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U.S. SENIOR OPEN CHAMPIONSHIP

June 27, 2001

Steve Taylor

PEABODY, MASSACHUSETTS

MARTY PARKES: Good afternoon, it's my pleasure to welcome Mr. Steve Taylor to the interview area. One of the things we love about all of our Opens is the various qualifiers who go through qualifying around the country and are here this week playing with the players who are on the SENIOR PGA Tour week in and week out. So, Steve, maybe to start I would like you to recap perhaps how you got into the field here.

STEVE TAYLOR: I qualified at a course called Goose Creek in Southern California. There were approximately 85 players. And three spots available. An amateur by the name of Bobby Clark who used to play the Tour years ago was low qualifier with a 67 and there were three 69's. Myself and Cesar Sanudo and another fellow were in a playoff. And I parred the first hole and got one of the spots and then Cesar and the other fellow, which made double bogeys, both of them, went to the 10th hole and continued the playoff.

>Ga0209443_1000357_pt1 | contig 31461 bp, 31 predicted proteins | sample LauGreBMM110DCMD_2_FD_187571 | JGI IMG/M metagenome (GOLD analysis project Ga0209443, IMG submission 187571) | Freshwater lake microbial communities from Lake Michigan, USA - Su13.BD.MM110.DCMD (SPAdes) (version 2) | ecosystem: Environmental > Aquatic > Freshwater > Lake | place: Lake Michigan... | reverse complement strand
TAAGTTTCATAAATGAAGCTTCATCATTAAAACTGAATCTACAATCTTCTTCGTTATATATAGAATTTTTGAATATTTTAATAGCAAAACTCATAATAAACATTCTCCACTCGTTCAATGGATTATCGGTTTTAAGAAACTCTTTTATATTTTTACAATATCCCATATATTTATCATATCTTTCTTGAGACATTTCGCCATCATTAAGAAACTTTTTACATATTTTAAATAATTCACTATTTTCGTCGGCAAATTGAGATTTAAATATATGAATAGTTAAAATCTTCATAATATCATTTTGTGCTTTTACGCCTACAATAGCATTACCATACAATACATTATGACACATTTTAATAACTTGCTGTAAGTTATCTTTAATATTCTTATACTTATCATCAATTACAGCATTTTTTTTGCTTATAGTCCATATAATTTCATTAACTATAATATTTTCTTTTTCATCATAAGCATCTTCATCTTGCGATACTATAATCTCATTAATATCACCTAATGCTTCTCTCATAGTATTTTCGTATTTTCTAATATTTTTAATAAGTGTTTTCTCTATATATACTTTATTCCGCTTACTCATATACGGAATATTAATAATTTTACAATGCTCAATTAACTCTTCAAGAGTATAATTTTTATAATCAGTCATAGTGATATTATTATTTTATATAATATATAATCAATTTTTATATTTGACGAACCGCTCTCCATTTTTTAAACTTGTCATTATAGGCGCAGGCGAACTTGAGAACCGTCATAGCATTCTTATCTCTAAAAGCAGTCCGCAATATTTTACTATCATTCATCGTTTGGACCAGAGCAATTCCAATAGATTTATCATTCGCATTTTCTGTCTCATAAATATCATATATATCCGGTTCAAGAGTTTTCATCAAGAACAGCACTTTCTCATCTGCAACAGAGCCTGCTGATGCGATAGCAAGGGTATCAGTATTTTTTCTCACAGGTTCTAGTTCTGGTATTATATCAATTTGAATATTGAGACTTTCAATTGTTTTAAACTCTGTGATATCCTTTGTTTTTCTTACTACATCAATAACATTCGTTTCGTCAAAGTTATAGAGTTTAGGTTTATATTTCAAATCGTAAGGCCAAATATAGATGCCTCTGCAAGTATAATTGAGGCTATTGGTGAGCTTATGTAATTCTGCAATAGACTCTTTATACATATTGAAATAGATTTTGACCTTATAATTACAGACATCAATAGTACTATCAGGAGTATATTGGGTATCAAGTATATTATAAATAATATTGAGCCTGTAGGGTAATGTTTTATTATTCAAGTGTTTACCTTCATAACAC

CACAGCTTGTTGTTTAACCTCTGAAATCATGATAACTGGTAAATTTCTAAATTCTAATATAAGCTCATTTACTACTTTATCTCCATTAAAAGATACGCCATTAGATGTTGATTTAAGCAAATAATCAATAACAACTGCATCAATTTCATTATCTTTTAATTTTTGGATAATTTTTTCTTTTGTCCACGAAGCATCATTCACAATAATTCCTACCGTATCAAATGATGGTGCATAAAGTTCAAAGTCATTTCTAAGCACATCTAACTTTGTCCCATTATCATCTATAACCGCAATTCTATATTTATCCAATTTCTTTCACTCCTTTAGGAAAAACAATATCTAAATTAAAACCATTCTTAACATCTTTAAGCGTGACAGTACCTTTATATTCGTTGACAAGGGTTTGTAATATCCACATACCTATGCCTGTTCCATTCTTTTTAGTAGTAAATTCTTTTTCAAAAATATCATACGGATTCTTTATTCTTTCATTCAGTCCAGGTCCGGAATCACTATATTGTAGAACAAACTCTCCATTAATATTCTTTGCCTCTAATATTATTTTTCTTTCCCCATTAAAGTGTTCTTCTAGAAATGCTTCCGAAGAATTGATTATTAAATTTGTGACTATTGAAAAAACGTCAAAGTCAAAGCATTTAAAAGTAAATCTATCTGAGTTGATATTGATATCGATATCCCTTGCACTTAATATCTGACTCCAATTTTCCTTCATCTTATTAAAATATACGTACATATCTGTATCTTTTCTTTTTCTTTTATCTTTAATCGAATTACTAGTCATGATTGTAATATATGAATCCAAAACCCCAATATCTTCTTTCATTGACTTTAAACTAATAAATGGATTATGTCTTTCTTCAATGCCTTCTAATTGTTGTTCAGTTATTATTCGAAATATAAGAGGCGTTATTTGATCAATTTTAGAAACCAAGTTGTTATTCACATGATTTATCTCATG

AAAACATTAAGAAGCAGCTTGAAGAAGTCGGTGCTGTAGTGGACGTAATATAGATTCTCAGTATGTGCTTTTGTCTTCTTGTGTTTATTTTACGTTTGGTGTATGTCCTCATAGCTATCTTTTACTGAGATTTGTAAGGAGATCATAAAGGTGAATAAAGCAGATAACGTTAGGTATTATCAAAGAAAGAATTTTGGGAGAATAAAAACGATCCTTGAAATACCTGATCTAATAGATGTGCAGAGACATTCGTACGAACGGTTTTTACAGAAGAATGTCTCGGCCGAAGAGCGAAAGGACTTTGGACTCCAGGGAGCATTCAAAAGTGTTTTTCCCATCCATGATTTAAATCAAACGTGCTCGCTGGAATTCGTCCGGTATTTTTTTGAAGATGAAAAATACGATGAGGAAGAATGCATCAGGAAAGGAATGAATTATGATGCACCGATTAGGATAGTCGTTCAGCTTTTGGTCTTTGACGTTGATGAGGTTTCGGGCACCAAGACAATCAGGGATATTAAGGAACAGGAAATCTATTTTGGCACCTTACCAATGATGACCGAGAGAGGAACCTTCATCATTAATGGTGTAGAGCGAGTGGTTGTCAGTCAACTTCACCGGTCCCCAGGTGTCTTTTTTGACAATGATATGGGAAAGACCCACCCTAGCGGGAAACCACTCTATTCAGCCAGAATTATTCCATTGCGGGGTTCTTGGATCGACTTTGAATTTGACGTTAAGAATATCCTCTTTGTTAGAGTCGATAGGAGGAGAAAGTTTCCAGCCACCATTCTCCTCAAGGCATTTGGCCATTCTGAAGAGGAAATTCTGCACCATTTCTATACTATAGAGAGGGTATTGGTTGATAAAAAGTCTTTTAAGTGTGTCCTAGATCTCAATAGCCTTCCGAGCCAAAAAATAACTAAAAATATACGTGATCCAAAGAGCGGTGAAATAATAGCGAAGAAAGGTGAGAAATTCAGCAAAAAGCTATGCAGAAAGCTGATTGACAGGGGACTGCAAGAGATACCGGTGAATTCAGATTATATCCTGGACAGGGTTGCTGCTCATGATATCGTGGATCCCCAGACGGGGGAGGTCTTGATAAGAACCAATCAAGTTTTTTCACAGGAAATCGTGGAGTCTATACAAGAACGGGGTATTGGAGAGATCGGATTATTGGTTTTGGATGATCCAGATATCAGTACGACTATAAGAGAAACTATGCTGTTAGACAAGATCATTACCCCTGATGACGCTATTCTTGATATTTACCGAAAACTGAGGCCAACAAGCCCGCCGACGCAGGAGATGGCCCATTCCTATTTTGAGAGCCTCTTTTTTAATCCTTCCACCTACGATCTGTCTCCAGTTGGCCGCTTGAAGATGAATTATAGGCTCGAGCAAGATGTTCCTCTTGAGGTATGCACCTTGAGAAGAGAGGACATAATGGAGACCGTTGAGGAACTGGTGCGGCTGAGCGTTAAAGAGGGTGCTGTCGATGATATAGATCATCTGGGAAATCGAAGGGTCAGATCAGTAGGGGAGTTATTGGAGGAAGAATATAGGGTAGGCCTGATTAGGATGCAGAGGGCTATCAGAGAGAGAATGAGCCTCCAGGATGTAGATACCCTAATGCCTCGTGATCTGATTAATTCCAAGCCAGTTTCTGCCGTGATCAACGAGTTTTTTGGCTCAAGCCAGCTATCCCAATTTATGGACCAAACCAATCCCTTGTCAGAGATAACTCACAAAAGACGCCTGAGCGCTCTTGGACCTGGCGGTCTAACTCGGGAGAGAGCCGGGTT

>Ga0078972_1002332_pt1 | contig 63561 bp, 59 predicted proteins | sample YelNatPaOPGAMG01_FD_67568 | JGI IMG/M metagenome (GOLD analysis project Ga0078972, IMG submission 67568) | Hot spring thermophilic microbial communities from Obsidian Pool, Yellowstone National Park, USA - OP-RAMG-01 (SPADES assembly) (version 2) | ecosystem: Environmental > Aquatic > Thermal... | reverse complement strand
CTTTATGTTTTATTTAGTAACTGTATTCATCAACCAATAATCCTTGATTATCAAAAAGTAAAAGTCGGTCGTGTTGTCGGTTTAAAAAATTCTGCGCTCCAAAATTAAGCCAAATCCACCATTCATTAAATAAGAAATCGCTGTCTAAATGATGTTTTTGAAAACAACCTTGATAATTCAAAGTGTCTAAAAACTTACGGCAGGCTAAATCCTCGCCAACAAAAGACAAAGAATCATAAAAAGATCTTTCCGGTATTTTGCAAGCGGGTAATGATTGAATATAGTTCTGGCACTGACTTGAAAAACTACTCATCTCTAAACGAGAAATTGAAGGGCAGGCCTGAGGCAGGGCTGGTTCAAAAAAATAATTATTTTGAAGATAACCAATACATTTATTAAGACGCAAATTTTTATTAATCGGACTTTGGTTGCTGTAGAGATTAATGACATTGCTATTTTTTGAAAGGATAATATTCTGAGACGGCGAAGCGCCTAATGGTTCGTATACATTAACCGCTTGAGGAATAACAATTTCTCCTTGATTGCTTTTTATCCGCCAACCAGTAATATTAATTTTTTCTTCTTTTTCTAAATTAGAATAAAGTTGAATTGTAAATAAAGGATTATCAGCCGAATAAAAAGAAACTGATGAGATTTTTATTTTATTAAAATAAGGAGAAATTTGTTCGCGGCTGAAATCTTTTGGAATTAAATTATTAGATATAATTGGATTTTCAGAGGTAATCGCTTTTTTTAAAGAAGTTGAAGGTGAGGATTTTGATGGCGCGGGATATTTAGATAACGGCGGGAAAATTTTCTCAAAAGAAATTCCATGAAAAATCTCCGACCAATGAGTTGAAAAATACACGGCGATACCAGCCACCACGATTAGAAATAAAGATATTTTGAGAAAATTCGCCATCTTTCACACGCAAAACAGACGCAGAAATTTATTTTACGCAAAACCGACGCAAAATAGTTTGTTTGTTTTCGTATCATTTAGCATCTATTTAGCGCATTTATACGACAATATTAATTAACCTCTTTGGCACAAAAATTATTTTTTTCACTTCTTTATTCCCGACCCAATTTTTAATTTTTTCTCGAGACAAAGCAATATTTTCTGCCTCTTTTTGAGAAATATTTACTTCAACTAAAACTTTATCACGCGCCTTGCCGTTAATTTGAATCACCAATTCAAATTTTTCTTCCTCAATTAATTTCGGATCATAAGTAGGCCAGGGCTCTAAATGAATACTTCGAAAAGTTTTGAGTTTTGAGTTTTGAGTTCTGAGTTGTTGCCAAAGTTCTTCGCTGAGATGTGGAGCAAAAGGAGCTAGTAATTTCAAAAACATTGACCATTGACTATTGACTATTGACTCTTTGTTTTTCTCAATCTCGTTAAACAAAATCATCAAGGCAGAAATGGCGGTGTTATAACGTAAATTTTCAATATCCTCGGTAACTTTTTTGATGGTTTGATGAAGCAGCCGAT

MARTY PARKES: This is Steve's first Senior Open and Steve, maybe your impressions about playing in the national championship for the first time.

STEVE TAYLOR: Well, it's quite a bit different from the Tour tournaments that I remember. There seems to be a lot more volunteers. It's a little more organized, I think. And every one is really friendly. Treats you really nice here. And I've seen a lot of players that I haven't seen for 25, 30 years, which is nice. All of them a little grayer, like myself. But so far it's been real nice. The course is in real nice shape. I understood they had a problem and have done a fantastic job getting the course back in shape. So I'm just enjoying everything. This is like heaven to me from where I come from.

MARTY PARKES: Speaking of heaven, maybe you should introduce your caddy who is also here this week.